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A recent research trip took me into the mountains south of Soda Springs, CA.  As I walked along the edges of wet mountain meadows and through stands of huge Incense Cedars, I heard the call of a Red-tailed Hawk.  I looked up to see a single bird souring above me.  As I watched the bird, I heard another Red-tailed Hawk scream.  When I looked higher, I saw two more Red-tailed Hawks circling together much higher than the first.  The pair were both giving their long harsh screams over and over again, and then they both folded their wings and tipped downwards, dropping into the most spectacular, high-speed, tandem, power dive I have ever seen!  The pair plunged down upon the first bird, who was apparently an intruder on the territory of the pair.  The drop must have been at least 1000 ft.  The pair of hawks sped just past intruder, and dipped below taking another pass that the fleeing intruder as they looped back up above it.  The pair then continued to pursue the intruder, diving on it periodically, for as long as I could still see the birds before they dropped into a valley and out of my sight.  A spectacular display and a stunning bit of flying!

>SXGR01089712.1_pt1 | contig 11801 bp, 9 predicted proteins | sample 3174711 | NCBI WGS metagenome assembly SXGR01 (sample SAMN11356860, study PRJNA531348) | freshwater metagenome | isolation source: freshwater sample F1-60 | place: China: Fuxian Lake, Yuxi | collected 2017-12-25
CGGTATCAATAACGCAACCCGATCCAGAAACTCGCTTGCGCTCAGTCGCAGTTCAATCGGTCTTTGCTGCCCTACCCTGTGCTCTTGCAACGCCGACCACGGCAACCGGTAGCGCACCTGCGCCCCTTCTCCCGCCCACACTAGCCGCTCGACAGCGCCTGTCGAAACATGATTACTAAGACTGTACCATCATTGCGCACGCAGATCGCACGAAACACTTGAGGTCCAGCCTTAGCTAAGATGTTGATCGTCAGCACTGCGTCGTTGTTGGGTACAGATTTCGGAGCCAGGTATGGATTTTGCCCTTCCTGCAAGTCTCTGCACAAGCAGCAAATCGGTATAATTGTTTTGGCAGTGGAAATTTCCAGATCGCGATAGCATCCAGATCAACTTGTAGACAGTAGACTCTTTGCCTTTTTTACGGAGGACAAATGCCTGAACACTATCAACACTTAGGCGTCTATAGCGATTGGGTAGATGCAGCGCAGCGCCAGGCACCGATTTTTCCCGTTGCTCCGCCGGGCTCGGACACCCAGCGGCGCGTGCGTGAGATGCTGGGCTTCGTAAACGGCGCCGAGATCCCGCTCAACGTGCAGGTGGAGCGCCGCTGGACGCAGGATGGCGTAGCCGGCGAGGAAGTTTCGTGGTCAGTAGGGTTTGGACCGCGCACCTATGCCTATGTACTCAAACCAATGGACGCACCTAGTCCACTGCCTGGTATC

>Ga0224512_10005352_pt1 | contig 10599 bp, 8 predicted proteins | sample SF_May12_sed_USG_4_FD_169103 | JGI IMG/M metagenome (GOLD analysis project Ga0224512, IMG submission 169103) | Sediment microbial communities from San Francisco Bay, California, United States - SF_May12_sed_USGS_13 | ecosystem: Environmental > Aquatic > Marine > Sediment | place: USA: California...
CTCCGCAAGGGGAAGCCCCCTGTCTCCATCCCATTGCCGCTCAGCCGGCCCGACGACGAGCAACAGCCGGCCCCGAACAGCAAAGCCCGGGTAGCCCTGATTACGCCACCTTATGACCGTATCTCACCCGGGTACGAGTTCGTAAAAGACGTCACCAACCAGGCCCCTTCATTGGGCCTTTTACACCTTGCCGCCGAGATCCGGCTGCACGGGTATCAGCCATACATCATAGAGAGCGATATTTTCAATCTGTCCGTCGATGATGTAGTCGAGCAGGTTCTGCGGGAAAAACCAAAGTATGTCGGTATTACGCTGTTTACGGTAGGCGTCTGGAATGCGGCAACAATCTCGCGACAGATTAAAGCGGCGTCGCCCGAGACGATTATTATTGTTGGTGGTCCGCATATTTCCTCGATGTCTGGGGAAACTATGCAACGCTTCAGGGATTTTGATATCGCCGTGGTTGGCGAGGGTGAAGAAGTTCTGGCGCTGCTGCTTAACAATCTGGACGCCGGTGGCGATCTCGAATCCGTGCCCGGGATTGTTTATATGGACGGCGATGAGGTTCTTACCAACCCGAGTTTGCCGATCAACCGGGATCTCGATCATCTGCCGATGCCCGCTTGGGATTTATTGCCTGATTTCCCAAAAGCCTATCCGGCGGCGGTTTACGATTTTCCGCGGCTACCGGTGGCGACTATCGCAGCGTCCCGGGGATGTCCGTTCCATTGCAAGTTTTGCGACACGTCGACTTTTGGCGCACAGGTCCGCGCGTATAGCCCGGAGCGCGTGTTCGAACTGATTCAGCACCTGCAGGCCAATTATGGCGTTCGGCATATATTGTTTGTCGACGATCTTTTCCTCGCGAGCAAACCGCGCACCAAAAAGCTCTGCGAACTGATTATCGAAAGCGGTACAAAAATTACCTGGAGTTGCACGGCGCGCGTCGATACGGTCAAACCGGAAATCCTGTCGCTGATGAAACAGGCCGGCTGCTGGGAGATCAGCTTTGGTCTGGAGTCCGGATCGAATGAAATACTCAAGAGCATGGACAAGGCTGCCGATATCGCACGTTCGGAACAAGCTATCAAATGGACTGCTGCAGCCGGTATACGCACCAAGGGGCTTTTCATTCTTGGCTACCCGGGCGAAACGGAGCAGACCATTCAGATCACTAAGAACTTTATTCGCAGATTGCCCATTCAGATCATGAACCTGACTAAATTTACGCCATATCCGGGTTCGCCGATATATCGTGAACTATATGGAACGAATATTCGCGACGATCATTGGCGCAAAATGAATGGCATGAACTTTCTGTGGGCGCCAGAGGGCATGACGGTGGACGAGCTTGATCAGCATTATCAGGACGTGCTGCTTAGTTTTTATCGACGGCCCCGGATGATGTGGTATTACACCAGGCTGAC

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A few days ago, I went into my boss’s office to go over an extra credit assignment he is creating for a class I am helping with.  As we looked at the tree of life and talked a bit, he showed me something amazing.  From a desk drawer, he pulled out a small test tube with a bit of cotton blocking the open end.  walking around inside the test tube was a small spider, only about half a centimeter long.  My boss has done a lot of work studying spiders all around the world, and in particular has focused his work on spiders hat live in caves.  This was just such a spider.  Completely blind having no eyes at all due to having evolved in the total darkness of a cave, my boss was keeping it cool in his desk and feeding it fruit flies.  Some people exploring a cave near Sonora, CA had found this spider, collected it, and had then brought it to my boss for identification.  And here is the amazing part.  It could not be identified because it was a species that had never been described before!  This was s first for me; to hold an undescribed species!  It reminded me just how little we really know about the biodiversity of the world around us, including the world in our backyards.  So, there I was holding a small piece of the unknown, staring into tone of the white regions of the map.  Really exciting!